New tree discovery for Valley gardener


By STEPHANIE HUGHES

OSU Extension master gardener volunteer

CANFIELD

At the Canfield Fair, I worked the OSU Extension booth, answering questions, helping people with plant-related problems.

While talking to another gardener, I was introduced to the Seven Sons Tree (Heptacodium miconioides), and I fell in love.

This small tree (single trunk) or shrub (multitrunked) has a huge impact. First, it is low to low maintenance, you just plant it. It will grow in the sun to semi shade; likes moist, well-drained soil, but tolerates drought; is fast growing; and nothing seems to harm it. It is listed as a zone 5-8 plant, making it a great choice to plant anywhere in the Mahoning Valley.

This small tree grows 15 to 20 feet tall (shrub is 8 feet) and almost as wide, and has white and tan bark that peels in strips for a beautiful accent during every month of the year. The tree height makes it a great addition in small yards where space is limited or if power lines or other obstacles limit available spaces for planting larger trees.

In the late summer as other trees have quit, the seven sons tree gets groups of small white fragrant flowers in groups of seven, that cluster together similar to a lilac. This is where the tree gets its common name. After flowering, the petals fall off revealing red sepals that carry over until winter. The birds love them. In fall the dark green leaves turn a purple bronze, so they have three to four season interest.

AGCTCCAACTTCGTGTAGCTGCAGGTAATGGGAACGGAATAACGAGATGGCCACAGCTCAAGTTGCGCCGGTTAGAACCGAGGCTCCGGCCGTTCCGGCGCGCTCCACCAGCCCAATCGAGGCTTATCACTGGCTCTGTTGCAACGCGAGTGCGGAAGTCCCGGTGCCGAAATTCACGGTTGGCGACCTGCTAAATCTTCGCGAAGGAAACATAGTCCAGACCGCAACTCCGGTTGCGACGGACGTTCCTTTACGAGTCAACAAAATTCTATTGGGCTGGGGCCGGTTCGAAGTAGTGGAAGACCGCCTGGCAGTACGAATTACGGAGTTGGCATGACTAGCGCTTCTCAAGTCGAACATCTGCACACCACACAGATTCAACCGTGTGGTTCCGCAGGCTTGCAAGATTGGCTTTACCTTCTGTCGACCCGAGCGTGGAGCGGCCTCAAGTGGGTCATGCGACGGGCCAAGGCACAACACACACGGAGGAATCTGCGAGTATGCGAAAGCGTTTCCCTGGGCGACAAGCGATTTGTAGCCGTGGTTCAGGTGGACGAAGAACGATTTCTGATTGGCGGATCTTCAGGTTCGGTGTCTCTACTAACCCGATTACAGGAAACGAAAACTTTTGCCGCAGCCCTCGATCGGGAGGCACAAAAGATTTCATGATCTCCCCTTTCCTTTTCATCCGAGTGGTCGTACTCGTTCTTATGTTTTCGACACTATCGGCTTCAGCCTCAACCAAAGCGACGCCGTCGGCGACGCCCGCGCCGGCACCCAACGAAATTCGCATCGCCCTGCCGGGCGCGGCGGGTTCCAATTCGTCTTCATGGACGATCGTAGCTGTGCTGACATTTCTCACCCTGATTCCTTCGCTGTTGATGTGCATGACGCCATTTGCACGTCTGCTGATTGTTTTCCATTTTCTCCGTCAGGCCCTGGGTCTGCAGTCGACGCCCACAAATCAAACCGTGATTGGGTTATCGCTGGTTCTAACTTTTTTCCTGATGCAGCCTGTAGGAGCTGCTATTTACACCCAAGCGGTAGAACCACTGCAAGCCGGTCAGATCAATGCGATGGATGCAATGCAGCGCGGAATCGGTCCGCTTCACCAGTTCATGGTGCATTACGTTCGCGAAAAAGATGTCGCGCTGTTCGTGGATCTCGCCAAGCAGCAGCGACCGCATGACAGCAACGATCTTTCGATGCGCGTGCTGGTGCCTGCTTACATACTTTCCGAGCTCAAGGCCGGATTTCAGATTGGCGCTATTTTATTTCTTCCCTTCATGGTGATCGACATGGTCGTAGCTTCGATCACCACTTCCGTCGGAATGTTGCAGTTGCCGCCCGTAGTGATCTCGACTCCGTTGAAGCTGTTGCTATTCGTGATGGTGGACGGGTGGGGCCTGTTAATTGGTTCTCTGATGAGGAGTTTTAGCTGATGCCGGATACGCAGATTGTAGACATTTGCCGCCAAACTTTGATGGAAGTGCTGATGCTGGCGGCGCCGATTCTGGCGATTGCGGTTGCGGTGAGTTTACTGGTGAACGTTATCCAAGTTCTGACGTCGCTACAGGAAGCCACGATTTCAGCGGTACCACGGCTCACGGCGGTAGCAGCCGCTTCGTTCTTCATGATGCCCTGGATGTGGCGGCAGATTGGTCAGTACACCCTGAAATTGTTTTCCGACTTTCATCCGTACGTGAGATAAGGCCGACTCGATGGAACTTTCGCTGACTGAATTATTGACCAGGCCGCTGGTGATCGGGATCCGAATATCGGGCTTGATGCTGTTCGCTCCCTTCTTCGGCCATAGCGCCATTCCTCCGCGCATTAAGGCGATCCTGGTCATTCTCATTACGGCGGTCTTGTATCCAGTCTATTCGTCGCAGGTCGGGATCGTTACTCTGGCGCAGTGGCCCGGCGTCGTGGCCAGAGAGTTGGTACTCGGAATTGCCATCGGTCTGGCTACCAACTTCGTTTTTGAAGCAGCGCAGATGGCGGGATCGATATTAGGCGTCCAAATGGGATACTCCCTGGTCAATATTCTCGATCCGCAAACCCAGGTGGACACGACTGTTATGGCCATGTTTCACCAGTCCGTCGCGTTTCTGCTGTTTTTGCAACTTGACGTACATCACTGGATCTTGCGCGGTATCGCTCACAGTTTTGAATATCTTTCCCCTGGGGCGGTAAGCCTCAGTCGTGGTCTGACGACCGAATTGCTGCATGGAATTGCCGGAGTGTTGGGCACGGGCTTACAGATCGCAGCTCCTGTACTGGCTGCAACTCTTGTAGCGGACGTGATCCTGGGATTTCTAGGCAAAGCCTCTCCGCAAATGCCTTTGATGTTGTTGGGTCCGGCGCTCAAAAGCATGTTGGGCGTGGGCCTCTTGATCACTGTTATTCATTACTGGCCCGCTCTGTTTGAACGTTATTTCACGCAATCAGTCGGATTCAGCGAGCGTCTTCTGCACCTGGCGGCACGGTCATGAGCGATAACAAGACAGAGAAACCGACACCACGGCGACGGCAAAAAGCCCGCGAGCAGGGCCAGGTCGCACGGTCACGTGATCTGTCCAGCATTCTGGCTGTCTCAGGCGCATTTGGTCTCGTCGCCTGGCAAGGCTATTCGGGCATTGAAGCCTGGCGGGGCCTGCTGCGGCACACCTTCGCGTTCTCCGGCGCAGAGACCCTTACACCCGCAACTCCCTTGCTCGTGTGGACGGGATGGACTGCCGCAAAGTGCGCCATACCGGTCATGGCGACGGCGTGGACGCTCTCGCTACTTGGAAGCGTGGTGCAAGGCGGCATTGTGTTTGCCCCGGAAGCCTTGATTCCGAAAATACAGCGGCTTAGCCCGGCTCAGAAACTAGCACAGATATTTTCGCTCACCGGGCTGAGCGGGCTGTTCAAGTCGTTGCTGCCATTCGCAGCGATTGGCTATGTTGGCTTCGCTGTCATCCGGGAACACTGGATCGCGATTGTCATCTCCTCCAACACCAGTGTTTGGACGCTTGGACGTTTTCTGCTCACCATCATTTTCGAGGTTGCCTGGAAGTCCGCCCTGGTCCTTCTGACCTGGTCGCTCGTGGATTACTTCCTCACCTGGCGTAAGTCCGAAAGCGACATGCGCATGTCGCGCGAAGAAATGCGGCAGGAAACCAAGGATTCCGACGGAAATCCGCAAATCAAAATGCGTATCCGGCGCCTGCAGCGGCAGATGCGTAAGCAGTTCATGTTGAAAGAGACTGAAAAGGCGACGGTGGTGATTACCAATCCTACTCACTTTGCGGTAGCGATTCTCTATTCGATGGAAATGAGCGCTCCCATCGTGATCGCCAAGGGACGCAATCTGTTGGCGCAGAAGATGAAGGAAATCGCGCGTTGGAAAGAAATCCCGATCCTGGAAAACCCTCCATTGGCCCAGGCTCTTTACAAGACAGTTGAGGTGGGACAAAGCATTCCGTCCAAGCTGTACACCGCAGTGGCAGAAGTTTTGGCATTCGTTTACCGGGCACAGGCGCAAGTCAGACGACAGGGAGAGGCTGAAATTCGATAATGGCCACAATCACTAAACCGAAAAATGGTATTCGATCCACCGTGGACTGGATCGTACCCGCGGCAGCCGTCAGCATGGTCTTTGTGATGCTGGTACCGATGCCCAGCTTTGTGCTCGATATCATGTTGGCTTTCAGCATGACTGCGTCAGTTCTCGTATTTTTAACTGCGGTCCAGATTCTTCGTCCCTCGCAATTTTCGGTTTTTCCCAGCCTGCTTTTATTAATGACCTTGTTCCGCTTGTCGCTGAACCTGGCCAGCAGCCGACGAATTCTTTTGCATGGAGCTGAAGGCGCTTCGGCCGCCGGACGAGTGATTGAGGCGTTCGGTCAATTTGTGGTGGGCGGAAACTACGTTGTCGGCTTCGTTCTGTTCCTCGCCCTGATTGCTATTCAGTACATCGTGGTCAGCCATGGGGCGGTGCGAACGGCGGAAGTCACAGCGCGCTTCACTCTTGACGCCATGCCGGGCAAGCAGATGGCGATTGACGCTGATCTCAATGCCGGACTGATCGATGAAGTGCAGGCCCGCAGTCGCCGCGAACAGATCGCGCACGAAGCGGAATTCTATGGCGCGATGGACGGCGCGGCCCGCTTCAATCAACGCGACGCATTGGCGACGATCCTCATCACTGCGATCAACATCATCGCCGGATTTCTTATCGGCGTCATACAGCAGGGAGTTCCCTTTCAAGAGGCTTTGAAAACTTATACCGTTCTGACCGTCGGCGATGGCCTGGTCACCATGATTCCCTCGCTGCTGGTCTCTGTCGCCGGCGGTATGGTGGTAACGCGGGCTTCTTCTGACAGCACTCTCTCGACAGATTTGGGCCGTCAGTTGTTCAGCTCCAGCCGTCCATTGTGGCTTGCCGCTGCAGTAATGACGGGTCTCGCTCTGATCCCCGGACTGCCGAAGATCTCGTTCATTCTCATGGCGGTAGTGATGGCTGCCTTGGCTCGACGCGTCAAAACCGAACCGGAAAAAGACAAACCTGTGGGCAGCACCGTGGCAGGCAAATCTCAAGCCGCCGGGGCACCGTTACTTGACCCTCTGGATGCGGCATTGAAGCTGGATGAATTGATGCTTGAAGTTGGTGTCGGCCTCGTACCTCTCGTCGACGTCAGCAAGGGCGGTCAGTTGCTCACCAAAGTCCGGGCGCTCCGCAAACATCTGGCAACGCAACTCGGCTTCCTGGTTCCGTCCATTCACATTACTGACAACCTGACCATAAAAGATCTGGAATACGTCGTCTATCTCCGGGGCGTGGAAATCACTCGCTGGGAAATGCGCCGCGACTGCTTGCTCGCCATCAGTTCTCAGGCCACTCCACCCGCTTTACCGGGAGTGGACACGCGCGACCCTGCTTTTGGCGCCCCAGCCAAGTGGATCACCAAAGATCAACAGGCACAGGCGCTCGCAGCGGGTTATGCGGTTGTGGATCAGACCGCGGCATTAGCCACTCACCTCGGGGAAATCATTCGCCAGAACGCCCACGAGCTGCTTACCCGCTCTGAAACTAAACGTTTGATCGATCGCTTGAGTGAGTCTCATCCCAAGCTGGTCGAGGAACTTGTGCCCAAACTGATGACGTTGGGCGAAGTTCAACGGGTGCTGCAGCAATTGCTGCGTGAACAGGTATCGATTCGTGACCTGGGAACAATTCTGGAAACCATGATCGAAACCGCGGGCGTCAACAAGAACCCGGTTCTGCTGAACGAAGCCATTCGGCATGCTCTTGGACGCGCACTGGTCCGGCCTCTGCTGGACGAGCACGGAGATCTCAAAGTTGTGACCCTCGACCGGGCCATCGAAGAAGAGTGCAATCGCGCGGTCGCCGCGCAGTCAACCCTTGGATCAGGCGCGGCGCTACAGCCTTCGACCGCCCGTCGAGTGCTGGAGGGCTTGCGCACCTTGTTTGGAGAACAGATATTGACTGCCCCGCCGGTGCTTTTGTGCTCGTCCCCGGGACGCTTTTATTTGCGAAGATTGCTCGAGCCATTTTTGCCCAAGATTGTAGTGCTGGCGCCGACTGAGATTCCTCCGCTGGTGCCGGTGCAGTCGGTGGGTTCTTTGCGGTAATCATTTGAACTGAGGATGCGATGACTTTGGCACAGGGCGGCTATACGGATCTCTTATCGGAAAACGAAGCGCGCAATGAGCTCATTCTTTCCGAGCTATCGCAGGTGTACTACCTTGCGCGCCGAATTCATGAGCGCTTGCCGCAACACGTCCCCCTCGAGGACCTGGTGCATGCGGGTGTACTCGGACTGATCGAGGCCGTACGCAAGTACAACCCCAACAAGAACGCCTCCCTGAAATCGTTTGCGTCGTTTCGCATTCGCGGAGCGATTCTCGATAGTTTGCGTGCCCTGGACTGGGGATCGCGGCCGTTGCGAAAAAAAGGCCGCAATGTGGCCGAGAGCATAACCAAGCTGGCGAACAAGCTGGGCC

The only maintenance on this tree is possible pruning. This should be done in the winter as the tree sets buds in the early spring. My friend sent me pictures as Kent State University main campus planted them around the buildings after all the ash trees were taken out.

The University of Illinois reminds us this plant is native to China and is, “relatively new to the U.S. horticulture market.” Thus, we will learn more about this tree’s needs and any potential diseases or insect issues as it becomes planted in more areas.

To see some photos and learn more about this tree, go to: http://go.osu.edu/sevensons

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